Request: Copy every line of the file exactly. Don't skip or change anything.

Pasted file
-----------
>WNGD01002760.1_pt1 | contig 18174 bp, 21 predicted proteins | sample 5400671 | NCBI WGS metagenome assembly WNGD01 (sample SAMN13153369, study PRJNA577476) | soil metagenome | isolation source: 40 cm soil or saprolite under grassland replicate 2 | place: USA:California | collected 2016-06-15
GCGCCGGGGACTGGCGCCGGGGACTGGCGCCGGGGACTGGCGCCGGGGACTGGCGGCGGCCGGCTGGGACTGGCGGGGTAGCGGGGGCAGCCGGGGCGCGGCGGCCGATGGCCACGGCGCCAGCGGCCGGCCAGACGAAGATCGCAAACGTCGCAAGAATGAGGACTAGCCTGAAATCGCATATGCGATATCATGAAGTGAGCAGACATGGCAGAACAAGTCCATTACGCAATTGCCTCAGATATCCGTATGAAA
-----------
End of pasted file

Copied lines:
>WNGD01002760.1_pt1 | contig 18174 bp, 21 predicted proteins | sample 5400671 | NCBI WGS metagenome assembly WNGD01 (sample SAMN13153369, study PRJNA577476) | soil metagenome | isolation source: 40 cm soil or saprolite under grassland replicate 2 | place: USA:California | collected 2016-06-15
GCGCCGGGGACTGGCGCCGGGGACTGGCGCCGGGGACTGGCGCCGGGGACTGGCGGCGGCCGGCTGGGACTGGCGGGGTAGCGGGGGCAGCCGGGGCGCGGCGGCCGATGGCCACGGCGCCAGCGGCCGGCCAGACGAAGATCGCAAACGTCGCAAGAATGAGGACTAGCCTGAAATCGCATATGCGATATCATGAAGTGAGCAGACATGGCAGAACAAGTCCATTACGCAATTGCCTCAGATATCCGTATGAAA